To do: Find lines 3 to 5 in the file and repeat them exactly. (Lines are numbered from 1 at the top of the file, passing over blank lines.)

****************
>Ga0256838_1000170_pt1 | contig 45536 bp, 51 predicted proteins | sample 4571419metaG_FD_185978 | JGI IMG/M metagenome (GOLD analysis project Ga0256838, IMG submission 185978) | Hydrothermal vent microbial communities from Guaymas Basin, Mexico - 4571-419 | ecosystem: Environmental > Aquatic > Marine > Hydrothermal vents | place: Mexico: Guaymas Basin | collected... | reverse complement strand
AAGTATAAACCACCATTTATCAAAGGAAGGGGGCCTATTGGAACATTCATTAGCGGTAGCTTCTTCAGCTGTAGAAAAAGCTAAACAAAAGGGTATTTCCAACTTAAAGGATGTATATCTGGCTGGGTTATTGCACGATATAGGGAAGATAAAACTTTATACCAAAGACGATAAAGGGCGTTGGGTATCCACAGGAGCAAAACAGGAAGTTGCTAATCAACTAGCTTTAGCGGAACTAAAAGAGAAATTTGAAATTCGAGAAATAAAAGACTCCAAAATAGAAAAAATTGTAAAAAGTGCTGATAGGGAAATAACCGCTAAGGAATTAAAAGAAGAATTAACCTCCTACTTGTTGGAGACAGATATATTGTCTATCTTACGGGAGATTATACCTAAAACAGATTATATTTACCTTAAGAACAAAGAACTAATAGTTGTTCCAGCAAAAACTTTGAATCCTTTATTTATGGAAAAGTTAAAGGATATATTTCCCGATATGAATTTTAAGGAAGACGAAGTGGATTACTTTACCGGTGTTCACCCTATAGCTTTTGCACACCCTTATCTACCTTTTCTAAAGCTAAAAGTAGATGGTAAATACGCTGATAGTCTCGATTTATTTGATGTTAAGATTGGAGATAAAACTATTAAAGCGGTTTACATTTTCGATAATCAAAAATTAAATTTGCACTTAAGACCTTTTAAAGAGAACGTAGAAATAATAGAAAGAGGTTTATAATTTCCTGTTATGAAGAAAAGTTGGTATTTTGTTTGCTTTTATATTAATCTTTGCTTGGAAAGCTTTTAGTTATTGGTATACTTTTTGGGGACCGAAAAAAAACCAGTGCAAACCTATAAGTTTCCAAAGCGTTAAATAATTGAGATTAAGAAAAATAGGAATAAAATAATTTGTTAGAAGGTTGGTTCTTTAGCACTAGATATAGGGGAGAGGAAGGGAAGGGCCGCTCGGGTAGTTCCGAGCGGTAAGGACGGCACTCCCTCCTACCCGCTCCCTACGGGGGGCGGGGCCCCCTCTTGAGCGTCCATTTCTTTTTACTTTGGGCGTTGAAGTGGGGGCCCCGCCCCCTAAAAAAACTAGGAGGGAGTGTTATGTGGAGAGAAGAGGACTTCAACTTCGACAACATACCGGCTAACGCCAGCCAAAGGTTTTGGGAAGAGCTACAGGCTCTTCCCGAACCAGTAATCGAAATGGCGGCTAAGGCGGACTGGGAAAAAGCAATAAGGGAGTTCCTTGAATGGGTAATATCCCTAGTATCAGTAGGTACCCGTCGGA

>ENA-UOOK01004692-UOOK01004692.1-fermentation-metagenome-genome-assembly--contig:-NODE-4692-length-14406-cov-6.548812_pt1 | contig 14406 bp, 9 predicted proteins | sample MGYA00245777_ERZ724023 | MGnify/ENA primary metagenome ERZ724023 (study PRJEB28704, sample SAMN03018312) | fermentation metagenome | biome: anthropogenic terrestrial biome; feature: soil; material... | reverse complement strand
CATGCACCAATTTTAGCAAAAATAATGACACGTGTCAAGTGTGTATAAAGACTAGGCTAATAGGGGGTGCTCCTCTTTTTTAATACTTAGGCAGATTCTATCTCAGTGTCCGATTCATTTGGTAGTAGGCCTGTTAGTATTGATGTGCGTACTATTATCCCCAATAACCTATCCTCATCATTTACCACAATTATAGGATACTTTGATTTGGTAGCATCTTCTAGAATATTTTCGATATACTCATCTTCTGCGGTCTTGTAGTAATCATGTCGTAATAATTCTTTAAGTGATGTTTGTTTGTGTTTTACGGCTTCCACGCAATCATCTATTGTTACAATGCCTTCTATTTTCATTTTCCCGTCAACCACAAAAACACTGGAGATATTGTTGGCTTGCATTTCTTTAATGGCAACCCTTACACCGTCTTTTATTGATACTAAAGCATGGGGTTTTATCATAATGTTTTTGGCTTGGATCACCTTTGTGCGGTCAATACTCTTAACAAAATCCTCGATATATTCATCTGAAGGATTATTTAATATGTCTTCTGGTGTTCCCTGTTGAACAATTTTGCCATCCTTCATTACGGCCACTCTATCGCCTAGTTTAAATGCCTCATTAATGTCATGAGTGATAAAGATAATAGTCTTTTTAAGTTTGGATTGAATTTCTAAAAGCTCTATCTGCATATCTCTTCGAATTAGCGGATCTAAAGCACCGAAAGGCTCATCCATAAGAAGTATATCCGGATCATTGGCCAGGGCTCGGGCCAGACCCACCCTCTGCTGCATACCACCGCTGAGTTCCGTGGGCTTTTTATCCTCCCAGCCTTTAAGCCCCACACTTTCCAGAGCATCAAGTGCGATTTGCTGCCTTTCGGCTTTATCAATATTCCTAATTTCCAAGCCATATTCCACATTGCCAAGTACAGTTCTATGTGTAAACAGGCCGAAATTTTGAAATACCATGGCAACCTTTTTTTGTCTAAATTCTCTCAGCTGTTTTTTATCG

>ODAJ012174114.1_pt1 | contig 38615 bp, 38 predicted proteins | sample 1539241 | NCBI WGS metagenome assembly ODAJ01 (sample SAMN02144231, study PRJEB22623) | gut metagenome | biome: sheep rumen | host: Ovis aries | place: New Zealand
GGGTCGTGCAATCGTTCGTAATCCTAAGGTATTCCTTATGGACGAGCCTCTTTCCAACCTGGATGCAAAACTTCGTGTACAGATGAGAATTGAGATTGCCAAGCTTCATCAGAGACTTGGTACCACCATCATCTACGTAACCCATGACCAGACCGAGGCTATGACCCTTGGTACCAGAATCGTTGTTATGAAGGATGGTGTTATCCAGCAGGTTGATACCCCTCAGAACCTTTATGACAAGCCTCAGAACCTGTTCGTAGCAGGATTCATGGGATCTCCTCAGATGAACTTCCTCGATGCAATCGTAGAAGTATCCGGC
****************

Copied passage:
>ENA-UOOK01004692-UOOK01004692.1-fermentation-metagenome-genome-assembly--contig:-NODE-4692-length-14406-cov-6.548812_pt1 | contig 14406 bp, 9 predicted proteins | sample MGYA00245777_ERZ724023 | MGnify/ENA primary metagenome ERZ724023 (study PRJEB28704, sample SAMN03018312) | fermentation metagenome | biome: anthropogenic terrestrial biome; feature: soil; material... | reverse complement strand
CATGCACCAATTTTAGCAAAAATAATGACACGTGTCAAGTGTGTATAAAGACTAGGCTAATAGGGGGTGCTCCTCTTTTTTAATACTTAGGCAGATTCTATCTCAGTGTCCGATTCATTTGGTAGTAGGCCTGTTAGTATTGATGTGCGTACTATTATCCCCAATAACCTATCCTCATCATTTACCACAATTATAGGATACTTTGATTTGGTAGCATCTTCTAGAATATTTTCGATATACTCATCTTCTGCGGTCTTGTAGTAATCATGTCGTAATAATTCTTTAAGTGATGTTTGTTTGTGTTTTACGGCTTCCACGCAATCATCTATTGTTACAATGCCTTCTATTTTCATTTTCCCGTCAACCACAAAAACACTGGAGATATTGTTGGCTTGCATTTCTTTAATGGCAACCCTTACACCGTCTTTTATTGATACTAAAGCATGGGGTTTTATCATAATGTTTTTGGCTTGGATCACCTTTGTGCGGTCAATACTCTTAACAAAATCCTCGATATATTCATCTGAAGGATTATTTAATATGTCTTCTGGTGTTCCCTGTTGAACAATTTTGCCATCCTTCATTACGGCCACTCTATCGCCTAGTTTAAATGCCTCATTAATGTCATGAGTGATAAAGATAATAGTCTTTTTAAGTTTGGATTGAATTTCTAAAAGCTCTATCTGCATATCTCTTCGAATTAGCGGATCTAAAGCACCGAAAGGCTCATCCATAAGAAGTATATCCGGATCATTGGCCAGGGCTCGGGCCAGACCCACCCTCTGCTGCATACCACCGCTGAGTTCCGTGGGCTTTTTATCCTCCCAGCCTTTAAGCCCCACACTTTCCAGAGCATCAAGTGCGATTTGCTGCCTTTCGGCTTTATCAATATTCCTAATTTCCAAGCCATATTCCACATTGCCAAGTACAGTTCTATGTGTAAACAGGCCGAAATTTTGAAATACCATGGCAACCTTTTTTTGTCTAAATTCTCTCAGCTGTTTTTTATCG

>ODAJ012174114.1_pt1 | contig 38615 bp, 38 predicted proteins | sample 1539241 | NCBI WGS metagenome assembly ODAJ01 (sample SAMN02144231, study PRJEB22623) | gut metagenome | biome: sheep rumen | host: Ovis aries | place: New Zealand